It seems like you can’t scroll your Facebook feed without seeing a video of outrageous behavior that crosses a new line of what was previously unimaginable. And then a second video a week later, and then a third, captures something similar, and what was inconceivable has become the new normal.
Most recently we have been captivated by bad behavior on airplanes. First David Dao was dragged off a United Airlines flight because his seat was needed for an off-duty airline employee. It is cliché to say you cannot imagine witnessing an incident like this firsthand, until it happens. Recently I was that cliché.
My daughter and I were excited for a girls’ weekend with my sister as we walked down the jetway to an American Airlines flight from San Francisco to Dallas. But as we prepared to step onto the plane, we were stopped short by a sobbing passenger a few feet in front of us, standing between the cockpit and first class. Her face was red and puffy with tears, she was holding a baby, another baby in a car seat was at her feet, and, incomprehensibly, there was a man who appeared to be wrestling with her.
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Before I could make sense of what was happening, a crew member jerked a metal stroller away from her so violently that it almost whacked the baby in her arms. He brushed past me and without thinking I confronted him, saying something like, “What are you doing? You almost hit that baby in the head!”
I don’t know what I expected. That he would snap out of it and apologize? I think I was too shocked to consider what might come next, because it is so far outside our cultural norm to be careless with a baby’s safety. However different we may be individually, we have that in common: We protect babies, children and the infirm.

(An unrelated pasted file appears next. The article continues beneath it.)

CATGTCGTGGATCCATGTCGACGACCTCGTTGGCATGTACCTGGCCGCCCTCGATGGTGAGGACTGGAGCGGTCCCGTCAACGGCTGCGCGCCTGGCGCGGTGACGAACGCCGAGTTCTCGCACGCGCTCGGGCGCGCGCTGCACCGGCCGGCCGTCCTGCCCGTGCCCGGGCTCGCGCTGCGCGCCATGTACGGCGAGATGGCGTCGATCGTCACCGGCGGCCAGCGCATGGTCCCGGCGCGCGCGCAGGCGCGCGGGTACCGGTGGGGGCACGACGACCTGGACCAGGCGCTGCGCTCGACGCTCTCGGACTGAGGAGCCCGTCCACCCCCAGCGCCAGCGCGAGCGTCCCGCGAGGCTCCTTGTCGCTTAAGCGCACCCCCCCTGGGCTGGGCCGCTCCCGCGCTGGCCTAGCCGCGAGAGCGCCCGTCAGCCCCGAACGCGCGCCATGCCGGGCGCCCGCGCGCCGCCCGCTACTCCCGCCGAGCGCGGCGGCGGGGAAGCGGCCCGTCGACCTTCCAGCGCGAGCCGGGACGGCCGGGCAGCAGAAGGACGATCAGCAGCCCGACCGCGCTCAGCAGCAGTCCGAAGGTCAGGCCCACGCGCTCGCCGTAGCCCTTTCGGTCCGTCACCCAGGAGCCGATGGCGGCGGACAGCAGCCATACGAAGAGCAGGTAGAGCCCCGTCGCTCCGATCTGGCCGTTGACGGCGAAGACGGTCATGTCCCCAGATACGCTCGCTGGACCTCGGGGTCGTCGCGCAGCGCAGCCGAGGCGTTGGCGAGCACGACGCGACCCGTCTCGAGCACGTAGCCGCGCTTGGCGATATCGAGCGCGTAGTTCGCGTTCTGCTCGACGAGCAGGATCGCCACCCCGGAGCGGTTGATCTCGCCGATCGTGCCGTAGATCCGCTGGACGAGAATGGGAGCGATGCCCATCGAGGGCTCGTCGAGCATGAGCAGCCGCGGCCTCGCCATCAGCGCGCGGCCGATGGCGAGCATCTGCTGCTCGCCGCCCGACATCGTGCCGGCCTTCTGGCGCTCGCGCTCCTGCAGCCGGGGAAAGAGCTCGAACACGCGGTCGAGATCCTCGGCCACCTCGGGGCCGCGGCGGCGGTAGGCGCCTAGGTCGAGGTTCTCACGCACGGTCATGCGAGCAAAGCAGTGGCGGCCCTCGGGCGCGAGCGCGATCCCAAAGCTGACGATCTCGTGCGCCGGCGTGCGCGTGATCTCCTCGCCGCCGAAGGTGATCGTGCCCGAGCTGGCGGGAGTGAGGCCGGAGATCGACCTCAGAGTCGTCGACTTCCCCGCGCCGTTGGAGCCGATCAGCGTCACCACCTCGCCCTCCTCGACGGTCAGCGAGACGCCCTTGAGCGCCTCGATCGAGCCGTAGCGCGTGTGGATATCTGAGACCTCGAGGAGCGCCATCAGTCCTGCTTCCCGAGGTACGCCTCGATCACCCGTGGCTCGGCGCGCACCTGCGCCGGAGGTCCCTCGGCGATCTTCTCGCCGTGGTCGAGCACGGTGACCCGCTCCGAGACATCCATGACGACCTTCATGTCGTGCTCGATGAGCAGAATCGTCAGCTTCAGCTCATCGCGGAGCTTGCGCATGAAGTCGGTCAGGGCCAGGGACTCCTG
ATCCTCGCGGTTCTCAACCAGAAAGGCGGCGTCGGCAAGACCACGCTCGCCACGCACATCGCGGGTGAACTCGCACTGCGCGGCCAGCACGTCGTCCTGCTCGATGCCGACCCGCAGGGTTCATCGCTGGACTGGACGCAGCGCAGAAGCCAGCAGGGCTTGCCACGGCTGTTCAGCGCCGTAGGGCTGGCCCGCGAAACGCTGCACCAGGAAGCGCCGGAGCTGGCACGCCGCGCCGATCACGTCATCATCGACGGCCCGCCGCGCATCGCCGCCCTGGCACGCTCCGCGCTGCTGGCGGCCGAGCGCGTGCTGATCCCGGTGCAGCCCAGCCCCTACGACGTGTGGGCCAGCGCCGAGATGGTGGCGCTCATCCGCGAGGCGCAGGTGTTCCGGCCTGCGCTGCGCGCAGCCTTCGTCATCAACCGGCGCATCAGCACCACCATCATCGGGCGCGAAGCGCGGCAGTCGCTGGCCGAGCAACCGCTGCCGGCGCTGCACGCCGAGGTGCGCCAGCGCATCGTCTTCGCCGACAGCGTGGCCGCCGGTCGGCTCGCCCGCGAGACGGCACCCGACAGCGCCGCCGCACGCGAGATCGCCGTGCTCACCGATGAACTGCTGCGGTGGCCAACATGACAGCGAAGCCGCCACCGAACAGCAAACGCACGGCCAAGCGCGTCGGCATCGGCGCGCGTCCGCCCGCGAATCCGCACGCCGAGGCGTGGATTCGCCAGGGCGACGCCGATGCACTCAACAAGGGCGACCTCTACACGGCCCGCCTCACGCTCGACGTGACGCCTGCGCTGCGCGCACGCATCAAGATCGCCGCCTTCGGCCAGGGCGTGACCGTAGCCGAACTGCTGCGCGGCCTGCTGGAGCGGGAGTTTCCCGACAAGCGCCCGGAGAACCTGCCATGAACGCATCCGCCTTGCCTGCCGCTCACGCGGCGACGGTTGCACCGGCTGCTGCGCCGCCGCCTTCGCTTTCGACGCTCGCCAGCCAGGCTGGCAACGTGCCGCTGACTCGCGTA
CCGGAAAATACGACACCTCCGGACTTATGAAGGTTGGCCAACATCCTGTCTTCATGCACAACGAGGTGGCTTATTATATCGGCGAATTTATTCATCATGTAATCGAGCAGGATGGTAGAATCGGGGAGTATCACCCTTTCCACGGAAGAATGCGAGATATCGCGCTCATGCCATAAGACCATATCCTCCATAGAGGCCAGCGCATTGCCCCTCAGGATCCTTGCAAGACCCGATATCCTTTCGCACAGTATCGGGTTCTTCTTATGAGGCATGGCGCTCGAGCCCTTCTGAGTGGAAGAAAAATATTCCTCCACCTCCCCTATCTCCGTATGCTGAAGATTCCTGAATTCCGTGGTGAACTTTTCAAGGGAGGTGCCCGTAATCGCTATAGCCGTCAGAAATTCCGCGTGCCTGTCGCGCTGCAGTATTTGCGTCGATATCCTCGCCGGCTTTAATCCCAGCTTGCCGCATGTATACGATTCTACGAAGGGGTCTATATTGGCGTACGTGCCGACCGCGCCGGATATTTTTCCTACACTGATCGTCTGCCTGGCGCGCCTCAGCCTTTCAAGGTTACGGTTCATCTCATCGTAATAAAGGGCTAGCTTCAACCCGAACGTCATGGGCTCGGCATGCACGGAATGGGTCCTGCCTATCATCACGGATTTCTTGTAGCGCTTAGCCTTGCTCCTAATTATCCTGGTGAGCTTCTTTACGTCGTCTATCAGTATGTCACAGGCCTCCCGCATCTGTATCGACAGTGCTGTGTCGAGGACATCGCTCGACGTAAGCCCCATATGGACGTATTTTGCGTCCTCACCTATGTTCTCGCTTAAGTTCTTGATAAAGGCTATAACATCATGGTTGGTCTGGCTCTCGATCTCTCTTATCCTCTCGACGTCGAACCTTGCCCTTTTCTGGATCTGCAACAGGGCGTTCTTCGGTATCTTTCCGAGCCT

Whatever I expected, it’s not what I got. Instead, the crew member turned his fury on me. “Stay out of this!” he yelled angrily. “Just stay out of it.”
And that’s not even the crazy part. I told other crew members what I had seen and experienced, and pretty universally they told me to please just move along and take my seat. Both on the plane and in the media coverage after, people wanted to know about the woman’s stroller: Why did she have it on the plane? Didn’t she know you have to gate check strollers?
For the record, I have never taken a stroller on a plane, though I have friends who have. Then again, I have also never traveled alone with twin babies. But seriously: Does it matter? What are the rules of civility these days? Of professional responsibility?
When an American Airlines customer service agent contacted me a few days later to apologize, I asked what job responsibilities are for the cabin crew. I didn’t want to be holding them to unfair expectations. “Passenger safety,” she told me. Everything else is just gravy.
My daughter, who is 8, was terrified to spend the flight to Dallas stuck on plane with a man who had just been violently angry with two moms, including her own. We talked about how scary it is to stand up to a bully, and how much scarier it would be if no one did.
I want to believe that airlines will take steps to make sure we don’t have more viral videos of flights gone bad. We have to insist that they do better. Whatever nastiness we see online or on TV, let’s not let it become the new normal.
Olivia Morgan works at a child advocacy nonprofit in San Francisco. She can be contacted at firstname.lastname@example.org.